December 26-January 1: Disagreement over proposed UN peace deal continues into 2017

Monday, December 26 Al Jazeera’s closed bureau in San’a was raided by Houthi forces hours after the network aired a program about the group’s looting of heavy arms. Saeed Thabit, head of Al Jazeera's Yemen office, said in a statement on Facebook that the Houthis stole what was left of office equipment and furniture.

During a trip to al-Mukalla, Hadi expressed his dissatisfaction with a recently proposed peace deal by the UN and US Secretary of State John Kerry, saying that he will not accept any agreement that does not also include a power transition deal from the Gulf Cooperation Council and national reconciliation talks, requiring the Houthis to hand in them weapons and withdraw from seized territory.

Tuesday, December 27 Airstrikes and shelling in Yemen has not only claimed lives, but has also profoundly impacted Yemen’s economy and the country’s already small middle class. With every factory that is bombed, hundreds of Yemenis lose their jobs and their families lose what is sometimes their sole income. As the Washington Post reports, “Yemen’s economy shrank by 34.6 percent last year, according to U.N. estimates, and is expected to contract an additional 11 percent this year.”

Doctors Without Borders issues a statement calling on all actors in Yemen’s war to respect international humanitarian law and cease targeting civilian infrastructure and hospitals, and allow the wounded access to medical care. Hospitals operated by MSF, along with the organization’s personnel, have repeatedly been the targets of coalition airstrikes.

“All armed actors involved in the conflict—including the Saudi-led Coalition and the Houthis—are conducting this war and carrying out indiscriminate attacks without respect for civilians or essential civilian infrastructure like hospitals.”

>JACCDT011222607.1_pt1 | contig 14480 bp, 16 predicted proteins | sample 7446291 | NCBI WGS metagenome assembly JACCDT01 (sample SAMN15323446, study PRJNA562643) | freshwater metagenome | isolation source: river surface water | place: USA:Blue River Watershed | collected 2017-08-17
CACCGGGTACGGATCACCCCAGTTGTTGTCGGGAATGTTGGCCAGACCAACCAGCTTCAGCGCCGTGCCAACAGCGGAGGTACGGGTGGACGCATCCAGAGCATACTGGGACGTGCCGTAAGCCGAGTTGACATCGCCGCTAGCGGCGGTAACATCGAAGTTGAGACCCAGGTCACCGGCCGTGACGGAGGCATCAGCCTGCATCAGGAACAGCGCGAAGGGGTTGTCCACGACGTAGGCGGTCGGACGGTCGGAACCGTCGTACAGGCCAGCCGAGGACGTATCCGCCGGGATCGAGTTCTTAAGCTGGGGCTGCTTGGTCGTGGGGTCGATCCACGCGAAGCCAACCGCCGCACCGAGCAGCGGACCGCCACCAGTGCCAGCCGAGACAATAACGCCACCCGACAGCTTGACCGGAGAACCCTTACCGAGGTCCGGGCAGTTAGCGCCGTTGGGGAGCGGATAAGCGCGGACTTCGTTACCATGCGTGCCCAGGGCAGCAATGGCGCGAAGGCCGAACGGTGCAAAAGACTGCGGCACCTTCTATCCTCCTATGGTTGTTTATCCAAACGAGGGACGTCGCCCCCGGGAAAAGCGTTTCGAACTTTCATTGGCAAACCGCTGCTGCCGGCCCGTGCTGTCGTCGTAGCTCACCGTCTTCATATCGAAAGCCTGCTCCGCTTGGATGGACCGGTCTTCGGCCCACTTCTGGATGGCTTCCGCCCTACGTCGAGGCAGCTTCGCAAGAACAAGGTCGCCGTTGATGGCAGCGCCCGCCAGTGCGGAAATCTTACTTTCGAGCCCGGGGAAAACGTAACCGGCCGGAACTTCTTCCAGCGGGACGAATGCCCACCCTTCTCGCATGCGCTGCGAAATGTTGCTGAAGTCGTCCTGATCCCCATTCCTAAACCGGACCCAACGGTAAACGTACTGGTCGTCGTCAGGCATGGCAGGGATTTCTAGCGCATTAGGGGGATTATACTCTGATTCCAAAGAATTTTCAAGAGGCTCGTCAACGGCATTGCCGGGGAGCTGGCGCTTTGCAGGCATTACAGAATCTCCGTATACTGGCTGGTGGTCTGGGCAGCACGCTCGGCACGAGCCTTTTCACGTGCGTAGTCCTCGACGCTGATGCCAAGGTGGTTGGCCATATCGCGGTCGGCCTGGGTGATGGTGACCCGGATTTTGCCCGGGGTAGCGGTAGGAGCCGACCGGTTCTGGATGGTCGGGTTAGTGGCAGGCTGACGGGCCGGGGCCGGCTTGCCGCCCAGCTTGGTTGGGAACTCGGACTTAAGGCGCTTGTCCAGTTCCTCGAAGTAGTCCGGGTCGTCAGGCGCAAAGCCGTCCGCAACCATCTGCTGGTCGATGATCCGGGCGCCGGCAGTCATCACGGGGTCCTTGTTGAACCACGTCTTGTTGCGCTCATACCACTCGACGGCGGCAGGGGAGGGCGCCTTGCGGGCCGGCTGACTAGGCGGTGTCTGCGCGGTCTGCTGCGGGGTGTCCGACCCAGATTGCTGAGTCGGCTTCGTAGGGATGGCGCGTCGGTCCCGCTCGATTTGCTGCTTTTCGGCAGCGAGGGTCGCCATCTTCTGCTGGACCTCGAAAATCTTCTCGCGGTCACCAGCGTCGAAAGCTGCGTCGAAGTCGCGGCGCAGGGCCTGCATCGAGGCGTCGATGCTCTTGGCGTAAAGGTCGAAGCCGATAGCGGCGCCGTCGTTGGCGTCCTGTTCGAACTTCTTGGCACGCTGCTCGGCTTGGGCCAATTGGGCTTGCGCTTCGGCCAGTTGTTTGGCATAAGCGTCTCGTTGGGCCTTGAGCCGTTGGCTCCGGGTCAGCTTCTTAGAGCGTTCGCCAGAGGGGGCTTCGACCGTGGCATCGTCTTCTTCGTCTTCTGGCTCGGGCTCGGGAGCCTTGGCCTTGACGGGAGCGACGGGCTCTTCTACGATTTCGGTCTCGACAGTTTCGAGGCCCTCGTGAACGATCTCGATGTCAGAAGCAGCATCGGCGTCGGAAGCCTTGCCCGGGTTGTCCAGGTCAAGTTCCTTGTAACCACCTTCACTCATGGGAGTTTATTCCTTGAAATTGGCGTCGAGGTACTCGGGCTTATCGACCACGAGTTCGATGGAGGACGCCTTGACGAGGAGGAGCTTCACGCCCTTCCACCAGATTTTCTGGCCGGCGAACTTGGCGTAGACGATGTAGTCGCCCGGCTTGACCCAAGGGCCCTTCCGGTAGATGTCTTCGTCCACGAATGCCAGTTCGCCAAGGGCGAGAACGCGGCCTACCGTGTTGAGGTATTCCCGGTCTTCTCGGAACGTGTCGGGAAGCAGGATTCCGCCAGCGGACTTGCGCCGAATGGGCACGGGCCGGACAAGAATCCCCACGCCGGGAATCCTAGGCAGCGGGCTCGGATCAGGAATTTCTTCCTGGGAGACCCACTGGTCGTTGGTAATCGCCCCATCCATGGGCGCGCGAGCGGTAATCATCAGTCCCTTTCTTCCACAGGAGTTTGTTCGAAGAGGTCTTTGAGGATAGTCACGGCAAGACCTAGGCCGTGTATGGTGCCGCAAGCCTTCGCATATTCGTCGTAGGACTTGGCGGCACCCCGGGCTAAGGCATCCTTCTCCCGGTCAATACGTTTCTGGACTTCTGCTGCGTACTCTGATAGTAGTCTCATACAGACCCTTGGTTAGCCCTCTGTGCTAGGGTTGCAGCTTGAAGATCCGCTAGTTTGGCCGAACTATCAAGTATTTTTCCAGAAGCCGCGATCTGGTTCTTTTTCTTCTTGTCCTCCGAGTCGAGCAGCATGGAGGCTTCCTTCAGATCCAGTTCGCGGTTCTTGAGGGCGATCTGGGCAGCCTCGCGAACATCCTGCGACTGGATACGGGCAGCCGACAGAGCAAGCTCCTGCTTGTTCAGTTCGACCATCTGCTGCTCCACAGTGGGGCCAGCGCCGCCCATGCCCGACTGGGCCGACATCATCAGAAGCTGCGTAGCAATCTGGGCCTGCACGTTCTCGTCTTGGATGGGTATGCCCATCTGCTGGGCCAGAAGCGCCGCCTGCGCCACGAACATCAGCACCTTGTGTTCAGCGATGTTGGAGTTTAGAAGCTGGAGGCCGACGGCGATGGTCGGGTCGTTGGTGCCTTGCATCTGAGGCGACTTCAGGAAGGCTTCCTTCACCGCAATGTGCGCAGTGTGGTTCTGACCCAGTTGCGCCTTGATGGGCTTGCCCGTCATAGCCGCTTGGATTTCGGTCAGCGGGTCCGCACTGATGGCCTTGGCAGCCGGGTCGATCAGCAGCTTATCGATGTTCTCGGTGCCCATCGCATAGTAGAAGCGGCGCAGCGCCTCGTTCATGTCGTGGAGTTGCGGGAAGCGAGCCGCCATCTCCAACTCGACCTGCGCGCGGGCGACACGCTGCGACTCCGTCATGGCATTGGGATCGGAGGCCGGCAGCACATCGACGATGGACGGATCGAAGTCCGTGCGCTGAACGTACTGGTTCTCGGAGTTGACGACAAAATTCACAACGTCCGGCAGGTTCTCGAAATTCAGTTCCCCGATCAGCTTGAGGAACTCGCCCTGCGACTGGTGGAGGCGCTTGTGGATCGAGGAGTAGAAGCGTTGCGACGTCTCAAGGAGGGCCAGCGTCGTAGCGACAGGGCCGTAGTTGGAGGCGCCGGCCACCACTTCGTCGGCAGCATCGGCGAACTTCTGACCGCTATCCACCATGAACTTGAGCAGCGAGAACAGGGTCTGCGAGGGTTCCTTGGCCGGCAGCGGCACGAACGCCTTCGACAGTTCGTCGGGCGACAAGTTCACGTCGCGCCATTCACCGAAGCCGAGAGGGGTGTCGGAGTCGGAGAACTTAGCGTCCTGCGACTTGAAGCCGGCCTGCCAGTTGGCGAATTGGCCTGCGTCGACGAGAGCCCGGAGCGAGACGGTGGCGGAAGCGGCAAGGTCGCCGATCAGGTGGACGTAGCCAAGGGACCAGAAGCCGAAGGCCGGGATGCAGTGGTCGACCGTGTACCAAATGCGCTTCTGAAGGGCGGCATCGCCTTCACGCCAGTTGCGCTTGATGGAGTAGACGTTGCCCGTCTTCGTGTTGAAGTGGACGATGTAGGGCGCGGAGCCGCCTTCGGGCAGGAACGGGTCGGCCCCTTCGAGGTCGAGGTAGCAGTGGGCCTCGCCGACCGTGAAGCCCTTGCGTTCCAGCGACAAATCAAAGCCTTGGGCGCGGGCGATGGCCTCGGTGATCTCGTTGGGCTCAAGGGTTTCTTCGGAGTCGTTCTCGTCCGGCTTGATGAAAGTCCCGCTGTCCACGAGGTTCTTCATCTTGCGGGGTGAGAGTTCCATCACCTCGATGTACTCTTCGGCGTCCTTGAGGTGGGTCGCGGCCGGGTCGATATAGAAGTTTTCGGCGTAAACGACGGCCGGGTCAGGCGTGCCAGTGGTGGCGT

Al Arabiya reports that sources from Hadi’s government have approved a revised roadmap for peace proposed by the UN Special Envoy to Yemen Ismail Ould Cheikh Ahmed.

“The sources explained that the amendments were the results of extensive meeting between the ministers of the international Quartet in Riyadh, which includes Saudi Arabia, Britain, the United States and the UAE, and in accordance with the three references for a political solution...which shall be initiated by the withdrawal of the [Houthi] militia and surrendering arms in order to reach a political solution.”

Wednesday, December 28 The Israeli government has published online 200,000 previously classified documents pertaining to the disappearance of about a thousand Yemeni children in the early days of Israel’s founding. The documents were released in the hope of shedding light on a decades old mystery, but many families are still left unsatisfied with the explanation that their children had simply fallen ill and died after immigrating to Israel.

Thursday, December 29 Jalal al-Seydi, an al-Qaeda chief from Abyan province, and his guard were killed in a suspected US drone strike, according to a security official. The two were targeted in their vehicle in al-Bayda province.